The errors concerning the s-PGD and the \(s^2\)-PGD solutions are respectively \(\text {err}_{pgd} = 141\) % and \(\text {err}_{s^2pgd} = 0.56\) %.

A second example involving sparsity in two dimensions

In this case we consider the approximations problem of function

$$\begin{aligned} f(x_1, x_2, x_3, x_4, x_5)= & {} \big [ T_5(x_1) + 2T_1(x_1) \big ] \big [ T_2(x_2) + 2T_4(x_2) \big ] \nonumber \\{} & {} \Big [ \big ( \sin (2x_3) - 3.14 \big ) \log (3x_4 + 1.5) \cos (x_5) \nonumber \\{} & {} \quad +\exp (x_4) \cosh (x_3) \sinh (x_5) \Big ] \end{aligned}$$
(4.4)

by using a Chebyshev approximation basis for the one-dimensional functions involved in the PGD constructor.

The above function is intended to be reconstructed in the domain \(\Omega = [-1, 1]^5\). The sampling for the training set contains 490 points. In addition, the Latin hypercube sampling is used to generate this random set of data.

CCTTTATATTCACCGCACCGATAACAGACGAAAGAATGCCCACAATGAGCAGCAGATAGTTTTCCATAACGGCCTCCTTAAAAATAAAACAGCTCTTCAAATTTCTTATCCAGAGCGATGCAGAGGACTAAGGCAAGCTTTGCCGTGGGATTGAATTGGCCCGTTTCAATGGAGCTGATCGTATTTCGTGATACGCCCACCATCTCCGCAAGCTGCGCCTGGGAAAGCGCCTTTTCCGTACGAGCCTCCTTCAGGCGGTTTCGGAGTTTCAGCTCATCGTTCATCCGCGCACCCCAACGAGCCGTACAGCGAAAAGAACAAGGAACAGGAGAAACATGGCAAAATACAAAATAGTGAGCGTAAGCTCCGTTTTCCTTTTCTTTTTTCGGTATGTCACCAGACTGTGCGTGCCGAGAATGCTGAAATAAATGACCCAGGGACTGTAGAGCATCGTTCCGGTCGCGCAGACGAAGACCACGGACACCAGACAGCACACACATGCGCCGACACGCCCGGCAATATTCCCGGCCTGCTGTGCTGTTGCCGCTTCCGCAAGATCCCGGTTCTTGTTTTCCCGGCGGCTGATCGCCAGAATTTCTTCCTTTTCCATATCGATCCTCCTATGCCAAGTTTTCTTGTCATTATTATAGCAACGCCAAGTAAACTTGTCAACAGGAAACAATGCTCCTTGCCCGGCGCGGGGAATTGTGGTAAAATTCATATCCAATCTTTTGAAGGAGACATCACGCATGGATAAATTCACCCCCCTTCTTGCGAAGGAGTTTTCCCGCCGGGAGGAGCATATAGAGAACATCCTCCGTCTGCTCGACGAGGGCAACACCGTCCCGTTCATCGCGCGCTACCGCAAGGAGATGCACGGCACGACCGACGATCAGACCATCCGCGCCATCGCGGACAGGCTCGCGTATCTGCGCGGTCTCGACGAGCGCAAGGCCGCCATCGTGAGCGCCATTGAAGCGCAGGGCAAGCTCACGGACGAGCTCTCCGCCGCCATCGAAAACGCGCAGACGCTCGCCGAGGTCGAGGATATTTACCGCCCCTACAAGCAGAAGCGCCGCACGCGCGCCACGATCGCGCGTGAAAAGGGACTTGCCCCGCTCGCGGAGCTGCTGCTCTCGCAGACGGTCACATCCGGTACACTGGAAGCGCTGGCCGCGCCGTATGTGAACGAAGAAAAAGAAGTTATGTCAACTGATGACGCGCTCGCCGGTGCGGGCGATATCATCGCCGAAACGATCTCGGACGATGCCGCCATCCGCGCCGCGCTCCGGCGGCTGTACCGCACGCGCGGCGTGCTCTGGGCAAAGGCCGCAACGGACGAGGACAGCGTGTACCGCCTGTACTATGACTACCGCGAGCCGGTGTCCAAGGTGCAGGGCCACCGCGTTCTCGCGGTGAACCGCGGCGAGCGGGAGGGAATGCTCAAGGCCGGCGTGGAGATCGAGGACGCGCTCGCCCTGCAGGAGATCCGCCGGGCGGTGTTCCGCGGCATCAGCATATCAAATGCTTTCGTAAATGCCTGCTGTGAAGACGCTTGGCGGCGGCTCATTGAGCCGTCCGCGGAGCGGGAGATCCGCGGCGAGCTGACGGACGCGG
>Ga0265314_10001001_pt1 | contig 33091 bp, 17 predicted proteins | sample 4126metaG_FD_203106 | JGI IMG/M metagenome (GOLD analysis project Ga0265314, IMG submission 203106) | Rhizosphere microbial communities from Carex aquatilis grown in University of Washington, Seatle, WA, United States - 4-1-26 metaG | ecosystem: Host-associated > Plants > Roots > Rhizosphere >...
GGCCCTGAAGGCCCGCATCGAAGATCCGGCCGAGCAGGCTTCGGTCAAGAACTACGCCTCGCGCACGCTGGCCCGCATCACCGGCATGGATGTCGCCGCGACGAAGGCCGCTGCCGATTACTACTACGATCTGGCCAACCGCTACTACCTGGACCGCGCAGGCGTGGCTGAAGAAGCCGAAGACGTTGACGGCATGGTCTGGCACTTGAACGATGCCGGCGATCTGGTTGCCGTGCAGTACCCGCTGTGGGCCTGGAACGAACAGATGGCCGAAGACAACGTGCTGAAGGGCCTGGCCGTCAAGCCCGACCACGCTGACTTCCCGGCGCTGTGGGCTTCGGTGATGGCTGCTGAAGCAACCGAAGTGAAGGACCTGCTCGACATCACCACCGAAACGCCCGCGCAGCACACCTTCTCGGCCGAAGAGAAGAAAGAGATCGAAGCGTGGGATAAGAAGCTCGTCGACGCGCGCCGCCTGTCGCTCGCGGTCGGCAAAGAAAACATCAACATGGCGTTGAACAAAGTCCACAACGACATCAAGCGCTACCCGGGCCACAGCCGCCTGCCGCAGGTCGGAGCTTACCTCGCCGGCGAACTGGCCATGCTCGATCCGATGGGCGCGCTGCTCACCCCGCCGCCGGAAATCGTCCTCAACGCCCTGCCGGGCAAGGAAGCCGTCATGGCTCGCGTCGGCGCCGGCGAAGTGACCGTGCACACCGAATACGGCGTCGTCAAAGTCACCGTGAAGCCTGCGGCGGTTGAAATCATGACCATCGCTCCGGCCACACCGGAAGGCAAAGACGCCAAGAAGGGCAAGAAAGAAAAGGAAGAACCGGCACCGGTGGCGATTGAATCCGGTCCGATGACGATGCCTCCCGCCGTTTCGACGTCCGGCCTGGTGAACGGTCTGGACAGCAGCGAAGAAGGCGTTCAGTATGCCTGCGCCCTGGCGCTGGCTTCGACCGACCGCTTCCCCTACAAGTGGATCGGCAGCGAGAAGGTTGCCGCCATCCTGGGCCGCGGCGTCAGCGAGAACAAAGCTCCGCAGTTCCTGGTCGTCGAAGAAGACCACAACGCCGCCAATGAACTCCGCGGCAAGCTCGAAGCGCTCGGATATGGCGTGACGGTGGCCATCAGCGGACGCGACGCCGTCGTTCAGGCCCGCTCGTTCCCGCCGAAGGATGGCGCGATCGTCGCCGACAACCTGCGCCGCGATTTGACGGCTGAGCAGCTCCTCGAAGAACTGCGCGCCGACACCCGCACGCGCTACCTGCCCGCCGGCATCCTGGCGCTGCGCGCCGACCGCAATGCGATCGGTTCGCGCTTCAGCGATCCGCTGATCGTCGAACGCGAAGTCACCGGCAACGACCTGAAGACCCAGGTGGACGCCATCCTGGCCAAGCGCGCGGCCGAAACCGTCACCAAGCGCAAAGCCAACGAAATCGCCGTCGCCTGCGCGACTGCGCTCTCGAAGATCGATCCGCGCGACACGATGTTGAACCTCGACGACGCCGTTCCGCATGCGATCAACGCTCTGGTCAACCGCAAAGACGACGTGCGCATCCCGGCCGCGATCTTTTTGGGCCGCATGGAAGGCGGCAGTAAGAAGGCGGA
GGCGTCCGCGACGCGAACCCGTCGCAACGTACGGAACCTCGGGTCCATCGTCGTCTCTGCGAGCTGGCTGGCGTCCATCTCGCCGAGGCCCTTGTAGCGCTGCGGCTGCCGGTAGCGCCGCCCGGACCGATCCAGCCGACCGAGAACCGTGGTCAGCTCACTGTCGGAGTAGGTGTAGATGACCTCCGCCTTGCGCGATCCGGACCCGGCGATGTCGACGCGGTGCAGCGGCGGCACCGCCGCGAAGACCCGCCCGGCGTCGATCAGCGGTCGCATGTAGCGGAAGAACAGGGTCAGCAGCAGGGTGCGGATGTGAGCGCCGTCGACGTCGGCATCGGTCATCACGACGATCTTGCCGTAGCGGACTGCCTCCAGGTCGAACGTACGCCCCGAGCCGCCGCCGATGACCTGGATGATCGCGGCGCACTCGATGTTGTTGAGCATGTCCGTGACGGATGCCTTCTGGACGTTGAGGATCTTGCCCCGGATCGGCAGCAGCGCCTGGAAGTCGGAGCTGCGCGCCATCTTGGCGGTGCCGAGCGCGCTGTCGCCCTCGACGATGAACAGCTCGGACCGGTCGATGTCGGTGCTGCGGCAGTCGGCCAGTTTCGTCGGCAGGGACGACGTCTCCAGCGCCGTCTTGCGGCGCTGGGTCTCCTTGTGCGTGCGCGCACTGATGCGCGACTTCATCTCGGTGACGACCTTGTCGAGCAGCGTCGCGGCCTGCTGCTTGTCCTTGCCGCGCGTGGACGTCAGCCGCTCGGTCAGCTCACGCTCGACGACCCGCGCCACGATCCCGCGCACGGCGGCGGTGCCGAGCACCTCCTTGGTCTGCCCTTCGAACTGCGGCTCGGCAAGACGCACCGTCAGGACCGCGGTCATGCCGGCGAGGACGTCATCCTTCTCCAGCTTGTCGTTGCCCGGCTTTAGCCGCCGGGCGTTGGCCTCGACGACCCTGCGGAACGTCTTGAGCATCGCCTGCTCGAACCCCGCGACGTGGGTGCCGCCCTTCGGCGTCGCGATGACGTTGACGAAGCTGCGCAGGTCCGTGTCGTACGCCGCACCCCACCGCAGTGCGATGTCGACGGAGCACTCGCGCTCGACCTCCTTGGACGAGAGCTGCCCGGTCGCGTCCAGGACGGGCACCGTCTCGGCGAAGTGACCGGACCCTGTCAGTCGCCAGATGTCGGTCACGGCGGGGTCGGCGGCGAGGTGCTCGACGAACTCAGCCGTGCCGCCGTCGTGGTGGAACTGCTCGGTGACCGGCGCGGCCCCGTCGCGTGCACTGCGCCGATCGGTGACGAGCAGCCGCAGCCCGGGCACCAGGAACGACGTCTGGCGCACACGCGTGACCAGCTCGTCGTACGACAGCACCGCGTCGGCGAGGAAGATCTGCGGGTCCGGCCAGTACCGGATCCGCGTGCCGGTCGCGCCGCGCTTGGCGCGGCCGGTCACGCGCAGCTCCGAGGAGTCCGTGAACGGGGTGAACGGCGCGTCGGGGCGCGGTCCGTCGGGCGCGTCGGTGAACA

A testing set of 2000 untrained points is available to compare the results between techniques when predicting unseen scenarios. As in the previous examples, this second set will be used to study the predictive ability of both models once they are finally constructed.

Fig. 8
figure 8

Problem defined in Eq. (4.4): Comparison of predicted s-PGD values with the reference ones in the testing set (the black line represents a perfect prediction)

Concerning the \(s^2\)-PGD a basis reaching sixth-degree polynomials is chosen for the sparse dimensions. Moreover, a standard MAS is used, up-to 4th degree polynomials, in the non-sparse dimensions.

In Fig. 8, the results of the standard s-PGD are shown. In this case, we can see that the predictions are bad. This is due to the wrong identification of the non-zero elements in the separated representation, which causes overfitting problems. This is a proof of the limitations that the s-PGD can find. The \(s^2\)-PGD is designed to address that.